The Supreme Court on Tribunal Fees

The Supreme Court has allowed the appeal by Unison against the legality of the current system of employment tribunal fees, holding that the fees regime introduced in 2013 is unlawful.

The Supreme Court has ruled that the fees – introduced in July 2013 – are unlawful, and thousands of people who paid to take their employers to tribunals will need to be refunded. Fees can be as high as £1,200, and have caused a fall in the overall number of tribunal cases.

The decision is a result of a legal challenge from public service union UNISON. Its general secretary Dave Prentis described the ruling as a “major victory” for employees. “The government is not above the law,” he said. “But when ministers introduced fees they were disregarding laws many centuries old, and showing little concern for employees seeking justice following illegal treatment at work.

“The government has been acting unlawfully, and has been proved wrong – not just on simple economics but on constitutional law and basic fairness too. It’s a major victory for employees everywhere. UNISON took the case on behalf of anyone who’s ever been wronged at work, or who might be in future. Unscrupulous employers no longer have the upper hand.”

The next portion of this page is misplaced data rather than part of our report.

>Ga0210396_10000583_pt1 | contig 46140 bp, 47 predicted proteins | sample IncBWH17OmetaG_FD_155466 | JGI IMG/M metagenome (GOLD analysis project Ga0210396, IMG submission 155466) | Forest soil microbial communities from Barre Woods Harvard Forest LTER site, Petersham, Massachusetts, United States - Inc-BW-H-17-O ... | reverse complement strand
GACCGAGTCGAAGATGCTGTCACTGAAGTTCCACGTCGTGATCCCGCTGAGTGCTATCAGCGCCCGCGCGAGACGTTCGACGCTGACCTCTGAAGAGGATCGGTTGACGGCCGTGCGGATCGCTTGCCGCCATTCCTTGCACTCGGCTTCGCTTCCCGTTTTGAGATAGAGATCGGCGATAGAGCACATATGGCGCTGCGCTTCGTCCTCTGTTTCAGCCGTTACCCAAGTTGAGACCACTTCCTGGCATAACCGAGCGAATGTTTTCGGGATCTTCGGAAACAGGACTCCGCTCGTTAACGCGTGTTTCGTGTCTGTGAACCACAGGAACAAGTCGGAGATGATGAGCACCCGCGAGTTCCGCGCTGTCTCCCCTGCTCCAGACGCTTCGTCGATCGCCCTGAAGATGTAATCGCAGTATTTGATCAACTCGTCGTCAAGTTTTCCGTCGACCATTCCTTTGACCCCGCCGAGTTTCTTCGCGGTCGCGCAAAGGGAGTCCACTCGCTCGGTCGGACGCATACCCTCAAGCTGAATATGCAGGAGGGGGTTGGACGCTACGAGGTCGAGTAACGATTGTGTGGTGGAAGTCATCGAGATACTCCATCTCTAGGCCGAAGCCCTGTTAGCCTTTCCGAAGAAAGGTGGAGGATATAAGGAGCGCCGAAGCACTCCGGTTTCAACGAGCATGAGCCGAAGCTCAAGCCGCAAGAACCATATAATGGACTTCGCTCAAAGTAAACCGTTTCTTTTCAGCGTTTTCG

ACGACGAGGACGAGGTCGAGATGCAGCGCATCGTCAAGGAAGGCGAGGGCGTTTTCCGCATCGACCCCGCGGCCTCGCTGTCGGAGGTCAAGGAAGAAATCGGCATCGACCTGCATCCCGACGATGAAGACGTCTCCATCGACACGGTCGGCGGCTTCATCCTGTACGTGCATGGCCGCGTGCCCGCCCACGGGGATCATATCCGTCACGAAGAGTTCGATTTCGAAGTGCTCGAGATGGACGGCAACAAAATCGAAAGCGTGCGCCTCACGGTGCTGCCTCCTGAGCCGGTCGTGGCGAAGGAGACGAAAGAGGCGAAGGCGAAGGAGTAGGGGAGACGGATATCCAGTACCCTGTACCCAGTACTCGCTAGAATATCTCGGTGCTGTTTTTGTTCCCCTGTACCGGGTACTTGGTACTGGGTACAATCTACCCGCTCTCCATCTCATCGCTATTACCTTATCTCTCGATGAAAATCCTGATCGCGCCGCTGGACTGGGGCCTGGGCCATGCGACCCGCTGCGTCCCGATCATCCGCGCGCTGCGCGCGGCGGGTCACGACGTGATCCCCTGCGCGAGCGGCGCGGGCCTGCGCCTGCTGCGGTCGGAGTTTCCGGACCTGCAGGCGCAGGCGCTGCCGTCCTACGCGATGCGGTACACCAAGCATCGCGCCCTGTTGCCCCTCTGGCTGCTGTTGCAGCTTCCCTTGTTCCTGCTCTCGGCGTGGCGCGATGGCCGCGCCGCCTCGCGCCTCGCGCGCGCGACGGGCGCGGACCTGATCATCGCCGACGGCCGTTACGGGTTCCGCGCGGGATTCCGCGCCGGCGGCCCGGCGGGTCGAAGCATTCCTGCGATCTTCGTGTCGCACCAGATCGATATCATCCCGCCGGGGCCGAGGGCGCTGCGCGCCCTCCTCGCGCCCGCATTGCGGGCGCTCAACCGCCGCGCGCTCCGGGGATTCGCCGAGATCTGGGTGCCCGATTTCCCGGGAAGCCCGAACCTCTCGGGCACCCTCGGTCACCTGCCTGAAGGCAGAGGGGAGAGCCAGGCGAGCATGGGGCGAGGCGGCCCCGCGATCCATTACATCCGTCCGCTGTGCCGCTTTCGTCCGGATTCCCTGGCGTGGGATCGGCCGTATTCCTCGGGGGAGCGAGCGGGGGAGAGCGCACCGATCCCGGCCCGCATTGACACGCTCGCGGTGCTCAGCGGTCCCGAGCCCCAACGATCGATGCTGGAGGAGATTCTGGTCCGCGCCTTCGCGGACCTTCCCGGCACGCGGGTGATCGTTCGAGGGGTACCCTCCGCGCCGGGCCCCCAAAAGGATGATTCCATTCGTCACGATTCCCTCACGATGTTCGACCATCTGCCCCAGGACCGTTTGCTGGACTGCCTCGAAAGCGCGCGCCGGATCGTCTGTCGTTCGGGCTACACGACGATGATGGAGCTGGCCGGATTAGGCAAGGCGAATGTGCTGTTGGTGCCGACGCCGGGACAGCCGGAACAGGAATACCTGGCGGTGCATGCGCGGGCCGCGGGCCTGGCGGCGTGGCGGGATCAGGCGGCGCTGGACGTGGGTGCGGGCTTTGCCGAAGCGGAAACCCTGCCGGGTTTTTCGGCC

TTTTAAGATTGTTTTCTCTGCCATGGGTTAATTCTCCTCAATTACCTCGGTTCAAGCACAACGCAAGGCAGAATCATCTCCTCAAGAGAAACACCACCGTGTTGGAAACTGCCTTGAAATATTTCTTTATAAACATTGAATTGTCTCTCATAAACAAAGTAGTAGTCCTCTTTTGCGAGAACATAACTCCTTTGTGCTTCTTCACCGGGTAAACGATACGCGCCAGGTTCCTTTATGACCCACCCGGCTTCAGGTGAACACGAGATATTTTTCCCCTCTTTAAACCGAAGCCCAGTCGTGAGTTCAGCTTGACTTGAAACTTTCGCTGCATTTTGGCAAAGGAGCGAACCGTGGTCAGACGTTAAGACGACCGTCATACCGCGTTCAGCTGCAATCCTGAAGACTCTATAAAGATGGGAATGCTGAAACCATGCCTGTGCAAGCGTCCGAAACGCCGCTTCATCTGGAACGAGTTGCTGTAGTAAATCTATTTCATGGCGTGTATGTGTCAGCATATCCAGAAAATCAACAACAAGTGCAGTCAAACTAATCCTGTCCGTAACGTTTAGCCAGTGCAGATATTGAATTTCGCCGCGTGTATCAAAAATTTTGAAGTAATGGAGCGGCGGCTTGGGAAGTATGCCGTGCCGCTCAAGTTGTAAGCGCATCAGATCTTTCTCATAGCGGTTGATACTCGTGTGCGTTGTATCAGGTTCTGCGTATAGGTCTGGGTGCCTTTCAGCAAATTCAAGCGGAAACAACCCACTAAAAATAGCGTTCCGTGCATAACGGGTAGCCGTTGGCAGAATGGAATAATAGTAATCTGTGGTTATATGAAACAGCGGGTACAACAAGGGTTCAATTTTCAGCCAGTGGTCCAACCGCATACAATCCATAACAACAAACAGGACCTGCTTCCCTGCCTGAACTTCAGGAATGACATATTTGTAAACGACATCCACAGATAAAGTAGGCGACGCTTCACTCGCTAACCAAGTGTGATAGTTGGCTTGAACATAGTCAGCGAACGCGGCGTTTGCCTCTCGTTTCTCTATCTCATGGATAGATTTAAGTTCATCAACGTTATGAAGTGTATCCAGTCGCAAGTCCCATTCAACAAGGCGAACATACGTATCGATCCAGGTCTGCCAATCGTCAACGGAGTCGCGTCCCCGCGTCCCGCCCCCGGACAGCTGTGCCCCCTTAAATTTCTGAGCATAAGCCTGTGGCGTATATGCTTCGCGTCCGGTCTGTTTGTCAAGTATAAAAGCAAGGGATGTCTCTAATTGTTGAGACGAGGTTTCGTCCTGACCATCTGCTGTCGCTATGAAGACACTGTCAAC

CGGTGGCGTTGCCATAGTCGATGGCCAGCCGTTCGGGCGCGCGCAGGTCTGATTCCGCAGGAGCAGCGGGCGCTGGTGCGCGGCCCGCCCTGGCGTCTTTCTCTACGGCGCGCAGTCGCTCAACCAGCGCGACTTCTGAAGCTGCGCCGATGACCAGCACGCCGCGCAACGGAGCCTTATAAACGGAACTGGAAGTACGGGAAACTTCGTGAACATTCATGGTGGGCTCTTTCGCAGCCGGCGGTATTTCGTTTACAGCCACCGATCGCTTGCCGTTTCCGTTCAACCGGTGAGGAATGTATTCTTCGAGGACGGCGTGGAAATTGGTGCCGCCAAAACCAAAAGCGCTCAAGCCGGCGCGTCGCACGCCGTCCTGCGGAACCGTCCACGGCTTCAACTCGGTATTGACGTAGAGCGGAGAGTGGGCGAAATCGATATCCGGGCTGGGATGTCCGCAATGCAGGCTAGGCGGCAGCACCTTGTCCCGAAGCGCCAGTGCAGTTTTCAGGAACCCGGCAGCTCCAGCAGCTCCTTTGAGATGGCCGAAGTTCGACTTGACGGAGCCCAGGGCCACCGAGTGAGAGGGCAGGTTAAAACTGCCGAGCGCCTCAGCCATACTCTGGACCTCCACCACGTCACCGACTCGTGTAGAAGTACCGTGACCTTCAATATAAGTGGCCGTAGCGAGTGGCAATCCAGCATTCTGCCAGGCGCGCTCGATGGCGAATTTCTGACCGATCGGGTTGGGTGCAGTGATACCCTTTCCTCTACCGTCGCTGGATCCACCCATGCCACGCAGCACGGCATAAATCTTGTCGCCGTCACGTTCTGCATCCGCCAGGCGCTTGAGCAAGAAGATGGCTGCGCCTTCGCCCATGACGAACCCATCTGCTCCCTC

This ruling coincides with the publication of the Taylor Review into modern working practices, which called on the government to reduce the cost of tribunal fees but did not go as far as recommending that it abolish them.

Speaking on BBC Radio 4, the report's author Matthew Taylor said that he recommended there should be a free preliminary judgement before proceeding to a full trial. "We recognise in the report that... it would be better if those fees weren’t so high and we encourage the government to continue to look at that issue,” he said.

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